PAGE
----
Updated November 18, 2020:

Land sale contracts are a method of home buying that became popular in the 1970s and early ‘80s because they offered better rates and easier qualification than traditional mortgages. The popularity began to wane when loan requirements were lowered and mortgage rates dipped, but land sale contracts have recently returned into the real estate market.

Land sale contracts, which are also called installment sale contracts and contracts for deed, were used as an alternative form of financing by previous homeowners who were foreclosed or otherwise had a poor credit history.

How Does a Land Contract Work?

A land contract is a written document that is used to buy a piece of real estate, which could be a house, apartment building, commercial structure, or vacant lot. The seller keeps the property's title until the buyer makes enough payments to meet the price agreed upon for purchase. While the payments are being made, the buyer may take possession of the real estate but does not officially own it yet.

A land contract is like a traditional mortgage, but instead of making payments to the bank or other financial organization, the buyer is making payments to the real estate seller. It is also referred to as “seller financing.” Both the buyer and seller sign the contract, which covers the sale's terms and conditions. When the purchase price is paid in full, the title deed passes to the buyer.

Land contracts typically include the following items:

  • Description of the property that is being financed
  • The price agreed upon for the purchase
  • How many installments, or payments will be made
  • Property insurance
  • Property taxes
  • A calculation of loan interest
  • Penalties for late payments

One of the most common uses for a land sale agreement is for agricultural property sales. This allows farmers to use large parcels of land for agricultural purposes without first buying the land.

Advantages of Land Sale Contracts

Land sales contracts have advantages for both buyers and sellers. They can allow the sale of the property to buyers who may not be able to qualify for a traditional mortgage. The seller may be able to get a higher price for their real estate by offering to finance it with a land contract. They may also be able to get a large cash down payment at the outset.

Disadvantages of Land Sale Contracts

There are disadvantages to land sales contracts as well. For one thing, the seller doesn't get paid the full amount right away, as they would in a traditional cash or lender-financed sale. It's also possible that the seller may still owe money on the property, so they will still need to make those payments.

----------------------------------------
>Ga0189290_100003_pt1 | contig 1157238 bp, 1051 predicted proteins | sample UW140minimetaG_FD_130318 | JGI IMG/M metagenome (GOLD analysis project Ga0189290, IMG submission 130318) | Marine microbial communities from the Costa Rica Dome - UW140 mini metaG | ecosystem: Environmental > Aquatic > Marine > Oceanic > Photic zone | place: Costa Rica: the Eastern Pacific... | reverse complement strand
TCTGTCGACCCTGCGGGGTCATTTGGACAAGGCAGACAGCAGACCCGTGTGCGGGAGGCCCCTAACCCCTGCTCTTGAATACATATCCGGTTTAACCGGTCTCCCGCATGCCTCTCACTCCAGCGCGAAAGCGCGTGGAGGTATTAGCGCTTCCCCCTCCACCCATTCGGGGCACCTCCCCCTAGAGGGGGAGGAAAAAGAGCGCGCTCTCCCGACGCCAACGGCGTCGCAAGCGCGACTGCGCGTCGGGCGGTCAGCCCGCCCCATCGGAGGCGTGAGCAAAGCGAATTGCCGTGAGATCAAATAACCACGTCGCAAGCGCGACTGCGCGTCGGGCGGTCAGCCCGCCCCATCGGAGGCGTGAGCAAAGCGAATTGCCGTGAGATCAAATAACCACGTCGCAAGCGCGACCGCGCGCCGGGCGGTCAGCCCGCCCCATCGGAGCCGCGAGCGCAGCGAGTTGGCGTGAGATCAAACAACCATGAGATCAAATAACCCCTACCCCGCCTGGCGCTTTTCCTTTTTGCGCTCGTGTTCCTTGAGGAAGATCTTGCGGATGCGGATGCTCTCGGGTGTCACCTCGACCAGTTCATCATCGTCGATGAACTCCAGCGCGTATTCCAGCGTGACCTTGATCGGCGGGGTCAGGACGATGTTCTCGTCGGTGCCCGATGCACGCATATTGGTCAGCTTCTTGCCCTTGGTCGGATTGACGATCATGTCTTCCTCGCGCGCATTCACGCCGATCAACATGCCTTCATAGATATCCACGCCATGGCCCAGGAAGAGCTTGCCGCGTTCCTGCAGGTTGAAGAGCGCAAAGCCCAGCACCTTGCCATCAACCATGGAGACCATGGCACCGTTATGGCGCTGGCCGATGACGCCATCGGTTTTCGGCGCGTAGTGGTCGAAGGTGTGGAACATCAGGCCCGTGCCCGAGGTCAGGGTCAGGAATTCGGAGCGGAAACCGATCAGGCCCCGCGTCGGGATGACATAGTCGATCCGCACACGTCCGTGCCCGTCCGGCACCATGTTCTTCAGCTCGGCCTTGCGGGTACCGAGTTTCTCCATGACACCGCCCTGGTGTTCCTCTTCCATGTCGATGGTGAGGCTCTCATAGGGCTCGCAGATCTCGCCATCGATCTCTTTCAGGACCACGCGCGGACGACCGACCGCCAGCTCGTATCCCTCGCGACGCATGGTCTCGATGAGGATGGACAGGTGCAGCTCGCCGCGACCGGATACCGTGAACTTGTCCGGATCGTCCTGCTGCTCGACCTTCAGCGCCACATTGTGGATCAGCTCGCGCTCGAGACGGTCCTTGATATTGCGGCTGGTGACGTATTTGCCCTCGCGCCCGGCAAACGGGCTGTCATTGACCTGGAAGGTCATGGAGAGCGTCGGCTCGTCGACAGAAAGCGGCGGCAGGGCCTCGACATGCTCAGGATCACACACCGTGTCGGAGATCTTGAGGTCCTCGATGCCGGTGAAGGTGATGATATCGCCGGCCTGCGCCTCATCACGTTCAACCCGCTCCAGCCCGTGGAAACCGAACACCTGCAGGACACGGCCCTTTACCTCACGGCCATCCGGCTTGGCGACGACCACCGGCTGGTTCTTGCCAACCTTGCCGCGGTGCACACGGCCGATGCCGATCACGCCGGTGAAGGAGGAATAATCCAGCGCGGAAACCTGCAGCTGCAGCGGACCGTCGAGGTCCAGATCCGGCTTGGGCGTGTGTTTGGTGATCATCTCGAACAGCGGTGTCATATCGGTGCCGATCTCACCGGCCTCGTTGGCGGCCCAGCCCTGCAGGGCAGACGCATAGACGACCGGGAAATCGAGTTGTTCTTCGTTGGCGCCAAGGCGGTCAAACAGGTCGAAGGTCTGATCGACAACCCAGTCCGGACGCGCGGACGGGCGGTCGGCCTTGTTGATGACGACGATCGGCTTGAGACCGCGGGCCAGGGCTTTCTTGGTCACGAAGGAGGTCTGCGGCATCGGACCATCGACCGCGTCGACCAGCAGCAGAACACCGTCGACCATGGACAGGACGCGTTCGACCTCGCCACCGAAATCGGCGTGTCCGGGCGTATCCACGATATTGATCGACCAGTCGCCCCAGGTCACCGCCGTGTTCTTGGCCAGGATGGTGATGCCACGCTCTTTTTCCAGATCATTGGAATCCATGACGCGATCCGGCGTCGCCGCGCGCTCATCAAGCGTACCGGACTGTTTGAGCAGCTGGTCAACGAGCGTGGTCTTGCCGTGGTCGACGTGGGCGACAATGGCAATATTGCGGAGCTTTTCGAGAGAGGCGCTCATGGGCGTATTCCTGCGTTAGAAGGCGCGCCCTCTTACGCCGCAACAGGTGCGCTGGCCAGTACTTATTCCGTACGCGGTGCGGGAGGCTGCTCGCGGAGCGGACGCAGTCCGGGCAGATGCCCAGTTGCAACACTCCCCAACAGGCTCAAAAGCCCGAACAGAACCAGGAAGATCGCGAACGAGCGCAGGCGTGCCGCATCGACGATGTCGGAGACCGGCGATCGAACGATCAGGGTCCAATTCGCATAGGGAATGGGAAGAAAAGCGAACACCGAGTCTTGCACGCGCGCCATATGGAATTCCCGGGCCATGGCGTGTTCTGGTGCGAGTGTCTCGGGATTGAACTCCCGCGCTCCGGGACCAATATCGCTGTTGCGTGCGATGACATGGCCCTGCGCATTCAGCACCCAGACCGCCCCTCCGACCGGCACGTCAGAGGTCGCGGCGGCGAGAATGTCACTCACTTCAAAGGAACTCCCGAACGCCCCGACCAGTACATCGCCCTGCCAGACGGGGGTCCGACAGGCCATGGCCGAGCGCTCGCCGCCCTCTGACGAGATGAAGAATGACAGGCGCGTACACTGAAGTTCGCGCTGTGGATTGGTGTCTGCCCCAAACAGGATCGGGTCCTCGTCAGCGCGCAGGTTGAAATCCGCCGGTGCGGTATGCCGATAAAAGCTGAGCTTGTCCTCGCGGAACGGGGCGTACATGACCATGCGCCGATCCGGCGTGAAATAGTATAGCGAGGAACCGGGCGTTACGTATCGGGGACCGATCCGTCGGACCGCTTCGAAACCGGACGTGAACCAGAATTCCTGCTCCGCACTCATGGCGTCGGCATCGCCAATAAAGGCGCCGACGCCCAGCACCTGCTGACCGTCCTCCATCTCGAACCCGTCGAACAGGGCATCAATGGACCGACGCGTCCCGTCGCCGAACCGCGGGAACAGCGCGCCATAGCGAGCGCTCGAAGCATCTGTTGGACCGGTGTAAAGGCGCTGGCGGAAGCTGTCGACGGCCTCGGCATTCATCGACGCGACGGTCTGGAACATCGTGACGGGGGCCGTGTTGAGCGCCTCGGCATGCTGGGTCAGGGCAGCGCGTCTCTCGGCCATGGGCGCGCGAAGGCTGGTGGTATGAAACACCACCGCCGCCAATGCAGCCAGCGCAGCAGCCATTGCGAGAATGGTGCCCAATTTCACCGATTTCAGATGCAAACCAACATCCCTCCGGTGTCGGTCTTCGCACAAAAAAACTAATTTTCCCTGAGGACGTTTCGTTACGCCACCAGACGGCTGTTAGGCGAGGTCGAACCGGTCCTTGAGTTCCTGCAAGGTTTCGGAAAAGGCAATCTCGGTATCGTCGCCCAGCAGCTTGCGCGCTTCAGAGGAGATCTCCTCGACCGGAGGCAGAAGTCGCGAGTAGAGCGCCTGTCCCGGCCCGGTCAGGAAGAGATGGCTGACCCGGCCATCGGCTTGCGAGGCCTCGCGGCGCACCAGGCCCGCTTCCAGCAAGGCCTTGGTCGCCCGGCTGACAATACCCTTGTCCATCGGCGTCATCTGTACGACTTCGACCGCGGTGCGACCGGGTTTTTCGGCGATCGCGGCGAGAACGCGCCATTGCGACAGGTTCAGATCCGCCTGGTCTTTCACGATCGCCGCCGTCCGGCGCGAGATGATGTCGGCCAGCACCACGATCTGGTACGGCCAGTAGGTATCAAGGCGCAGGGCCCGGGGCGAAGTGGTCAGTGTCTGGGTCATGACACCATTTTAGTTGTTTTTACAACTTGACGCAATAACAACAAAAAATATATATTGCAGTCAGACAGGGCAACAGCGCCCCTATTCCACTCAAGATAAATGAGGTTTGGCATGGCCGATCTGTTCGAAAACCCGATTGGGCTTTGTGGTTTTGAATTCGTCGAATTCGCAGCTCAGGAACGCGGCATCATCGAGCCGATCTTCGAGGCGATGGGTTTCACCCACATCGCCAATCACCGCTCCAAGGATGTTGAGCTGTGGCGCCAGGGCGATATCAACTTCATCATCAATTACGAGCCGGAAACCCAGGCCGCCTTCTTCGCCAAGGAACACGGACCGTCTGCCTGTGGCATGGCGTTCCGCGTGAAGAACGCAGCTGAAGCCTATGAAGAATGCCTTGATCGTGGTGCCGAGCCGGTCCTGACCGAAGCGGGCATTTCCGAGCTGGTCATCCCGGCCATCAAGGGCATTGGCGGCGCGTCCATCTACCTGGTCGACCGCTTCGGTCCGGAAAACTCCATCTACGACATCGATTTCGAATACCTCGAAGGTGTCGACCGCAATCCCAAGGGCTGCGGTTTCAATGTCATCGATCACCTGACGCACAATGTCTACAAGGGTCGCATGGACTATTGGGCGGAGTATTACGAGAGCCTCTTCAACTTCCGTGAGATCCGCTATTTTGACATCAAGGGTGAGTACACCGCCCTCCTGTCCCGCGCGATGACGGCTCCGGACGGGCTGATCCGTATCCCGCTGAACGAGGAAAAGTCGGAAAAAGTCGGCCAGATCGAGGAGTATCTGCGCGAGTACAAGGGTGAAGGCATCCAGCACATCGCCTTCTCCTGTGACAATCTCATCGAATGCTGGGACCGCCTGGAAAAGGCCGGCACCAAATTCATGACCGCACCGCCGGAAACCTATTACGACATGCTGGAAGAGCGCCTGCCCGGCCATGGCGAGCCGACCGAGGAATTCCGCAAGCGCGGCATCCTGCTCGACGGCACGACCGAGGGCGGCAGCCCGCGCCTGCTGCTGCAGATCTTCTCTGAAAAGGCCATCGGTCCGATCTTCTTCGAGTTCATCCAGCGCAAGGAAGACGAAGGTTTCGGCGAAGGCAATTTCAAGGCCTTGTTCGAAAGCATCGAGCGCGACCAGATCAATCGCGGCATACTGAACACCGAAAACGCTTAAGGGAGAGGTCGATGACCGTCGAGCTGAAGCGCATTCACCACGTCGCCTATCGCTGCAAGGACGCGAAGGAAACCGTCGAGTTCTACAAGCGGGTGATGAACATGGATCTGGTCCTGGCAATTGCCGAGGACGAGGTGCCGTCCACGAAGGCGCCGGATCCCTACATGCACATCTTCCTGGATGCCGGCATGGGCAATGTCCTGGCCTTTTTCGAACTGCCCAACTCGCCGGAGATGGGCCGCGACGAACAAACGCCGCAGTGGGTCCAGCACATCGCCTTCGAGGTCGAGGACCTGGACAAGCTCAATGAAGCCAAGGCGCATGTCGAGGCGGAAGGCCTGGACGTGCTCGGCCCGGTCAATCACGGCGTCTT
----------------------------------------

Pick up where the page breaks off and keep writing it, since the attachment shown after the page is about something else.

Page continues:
If the seller has an outstanding loan, the rights of the buyer may be limited. If the seller does not make payments, the lender could foreclose on the property. This means the buyer would not own the property despite having made all of their regular payments. The property buyer could lose everything invested in the property.

It's possible for the seller to terminate the land sales contract agreement. The seller could also keep the deposit and all payments up to that point, along with any improvements the buyer has made to the property. In such cases, the buyer could get some of the money back but would need to go to court to do so.

Buyer's Rights to the Property

While the payments are being made from the buyer to the seller, the buyer has “equitable title.” This means that the buyer has certain rights to the property. The seller may not sell the property to another buyer or use that property as loan collateral, or for any other purpose that would result in a lien against it. Even so, the seller keeps the legal title to the real estate until the final payment is made.

What If the Buyer Doesn't Pay as Promised?

If the buyer does not make the monthly payments as agreed, the seller can file for land contract forfeiture in court. In this case, the buyer would lose all money paid to the seller and any interest they had in the real estate.

When the seller agrees to a land contract, the seller is taking a risk because the seller is not getting the full purchase price when the sale takes place. However, the seller is protected by a forfeiture right and also the large down payment required from the buyer.

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